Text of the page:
New Yorkers like to think of Manhattan as a churning, striving, unsentimental commercial clash of building and rebuilding and change upon change upon change. But in fact, Manhattan’s skyline doesn’t change all that often — not in any appreciable way, anyhow. Even the most recent real-estate boom — with all its grand plans, its renderings, its Calatrava cubes overlooking the East River — didn’t actually alter the skyline. That’s all changing. If you’ve gazed west from Brooklyn in the past couple of weeks, you may have noticed the shimmery, flame-shaped panels on Frank Gehry’s 76-story Beekman Tower are (after at least one work stoppage last year) making their way onto the building, and Gehry’s most significant contribution to the city is taking its remarkable shape. The dues have been paid in full: It has taken Gehry a few decades of missteps and misfortune to get there, but he’s leaving his mark (and with his design mostly unmolested) in the form of a tapered, optimistic, sun-catching tower that’s almost, almost worth a sunrise walk across the Brooklyn Bridge. How’s that for change?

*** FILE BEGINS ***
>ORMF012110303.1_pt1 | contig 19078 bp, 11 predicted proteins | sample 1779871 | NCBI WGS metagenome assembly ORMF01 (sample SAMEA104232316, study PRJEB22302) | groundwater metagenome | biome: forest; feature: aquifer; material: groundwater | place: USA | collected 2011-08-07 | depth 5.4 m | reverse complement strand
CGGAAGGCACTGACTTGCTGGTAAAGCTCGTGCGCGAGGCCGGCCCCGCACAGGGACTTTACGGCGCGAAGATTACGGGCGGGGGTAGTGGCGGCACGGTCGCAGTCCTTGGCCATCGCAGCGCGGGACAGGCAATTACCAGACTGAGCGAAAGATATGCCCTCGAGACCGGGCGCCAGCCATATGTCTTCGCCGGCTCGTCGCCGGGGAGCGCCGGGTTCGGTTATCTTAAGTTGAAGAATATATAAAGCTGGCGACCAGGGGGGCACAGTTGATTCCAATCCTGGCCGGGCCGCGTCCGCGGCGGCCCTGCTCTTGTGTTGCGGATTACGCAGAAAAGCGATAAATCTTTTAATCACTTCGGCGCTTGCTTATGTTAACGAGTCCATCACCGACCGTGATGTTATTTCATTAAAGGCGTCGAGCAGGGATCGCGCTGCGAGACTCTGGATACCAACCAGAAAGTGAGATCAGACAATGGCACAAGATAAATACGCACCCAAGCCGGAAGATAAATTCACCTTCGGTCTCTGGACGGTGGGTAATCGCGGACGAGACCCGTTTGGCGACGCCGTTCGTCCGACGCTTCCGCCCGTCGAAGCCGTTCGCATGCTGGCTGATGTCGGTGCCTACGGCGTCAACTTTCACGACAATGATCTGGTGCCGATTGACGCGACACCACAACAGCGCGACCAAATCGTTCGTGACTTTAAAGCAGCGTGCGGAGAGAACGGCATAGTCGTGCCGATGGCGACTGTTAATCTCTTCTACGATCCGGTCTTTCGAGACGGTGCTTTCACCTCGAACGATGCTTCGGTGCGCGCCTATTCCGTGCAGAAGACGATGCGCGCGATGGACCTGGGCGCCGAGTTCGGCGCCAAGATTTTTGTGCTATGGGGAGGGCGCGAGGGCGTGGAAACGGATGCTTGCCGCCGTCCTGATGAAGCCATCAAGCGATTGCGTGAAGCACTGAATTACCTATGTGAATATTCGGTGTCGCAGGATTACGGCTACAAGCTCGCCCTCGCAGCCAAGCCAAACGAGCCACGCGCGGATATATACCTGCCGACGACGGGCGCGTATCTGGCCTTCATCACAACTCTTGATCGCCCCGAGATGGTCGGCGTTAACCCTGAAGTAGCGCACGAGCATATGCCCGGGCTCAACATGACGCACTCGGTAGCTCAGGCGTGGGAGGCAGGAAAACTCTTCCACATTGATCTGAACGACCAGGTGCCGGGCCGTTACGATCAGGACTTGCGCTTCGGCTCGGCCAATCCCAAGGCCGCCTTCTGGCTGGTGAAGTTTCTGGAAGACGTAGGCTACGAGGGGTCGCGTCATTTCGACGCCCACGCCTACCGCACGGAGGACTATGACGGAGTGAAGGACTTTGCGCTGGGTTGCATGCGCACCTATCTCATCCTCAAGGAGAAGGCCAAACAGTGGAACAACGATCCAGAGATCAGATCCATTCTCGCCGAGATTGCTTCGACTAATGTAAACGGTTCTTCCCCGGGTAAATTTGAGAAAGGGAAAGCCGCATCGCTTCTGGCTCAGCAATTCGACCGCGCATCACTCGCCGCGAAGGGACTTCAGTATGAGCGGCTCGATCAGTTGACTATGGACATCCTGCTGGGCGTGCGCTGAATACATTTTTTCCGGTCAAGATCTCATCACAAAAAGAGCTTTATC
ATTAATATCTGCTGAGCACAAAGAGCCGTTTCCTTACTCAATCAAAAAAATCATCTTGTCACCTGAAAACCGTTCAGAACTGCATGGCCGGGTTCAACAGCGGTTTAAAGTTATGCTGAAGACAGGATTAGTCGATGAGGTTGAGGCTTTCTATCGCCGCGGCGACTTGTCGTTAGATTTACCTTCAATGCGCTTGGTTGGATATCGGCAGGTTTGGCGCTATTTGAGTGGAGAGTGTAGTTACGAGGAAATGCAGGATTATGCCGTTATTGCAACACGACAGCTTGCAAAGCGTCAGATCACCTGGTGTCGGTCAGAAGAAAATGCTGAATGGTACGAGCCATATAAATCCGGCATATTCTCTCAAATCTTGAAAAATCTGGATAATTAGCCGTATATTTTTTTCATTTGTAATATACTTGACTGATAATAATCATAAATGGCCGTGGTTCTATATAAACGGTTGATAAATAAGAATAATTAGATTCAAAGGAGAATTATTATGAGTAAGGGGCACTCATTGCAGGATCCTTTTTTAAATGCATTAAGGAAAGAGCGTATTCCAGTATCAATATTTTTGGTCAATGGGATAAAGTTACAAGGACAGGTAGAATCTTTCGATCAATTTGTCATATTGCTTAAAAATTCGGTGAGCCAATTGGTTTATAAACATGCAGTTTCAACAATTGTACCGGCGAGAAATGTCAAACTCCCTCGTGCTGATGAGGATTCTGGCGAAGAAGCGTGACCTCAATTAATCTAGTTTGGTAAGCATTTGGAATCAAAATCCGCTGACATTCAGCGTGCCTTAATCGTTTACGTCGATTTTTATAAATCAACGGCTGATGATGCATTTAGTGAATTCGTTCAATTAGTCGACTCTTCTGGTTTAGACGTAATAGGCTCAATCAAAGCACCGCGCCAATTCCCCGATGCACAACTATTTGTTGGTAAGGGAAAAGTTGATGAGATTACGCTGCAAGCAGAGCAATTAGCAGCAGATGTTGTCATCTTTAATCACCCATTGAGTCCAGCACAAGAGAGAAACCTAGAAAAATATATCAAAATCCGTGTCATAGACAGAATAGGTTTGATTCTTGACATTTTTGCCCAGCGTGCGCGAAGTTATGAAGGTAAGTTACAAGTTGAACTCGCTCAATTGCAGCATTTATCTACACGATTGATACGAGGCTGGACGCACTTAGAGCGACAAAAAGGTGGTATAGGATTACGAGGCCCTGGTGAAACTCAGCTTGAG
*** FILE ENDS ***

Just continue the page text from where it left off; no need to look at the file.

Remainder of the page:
Related: The Unbuilding of Frank Gehry [NYM]
Update: Oh, maybe we spoke too soon. Apparently they’ve stopped work because those panels have been flying off in high winds.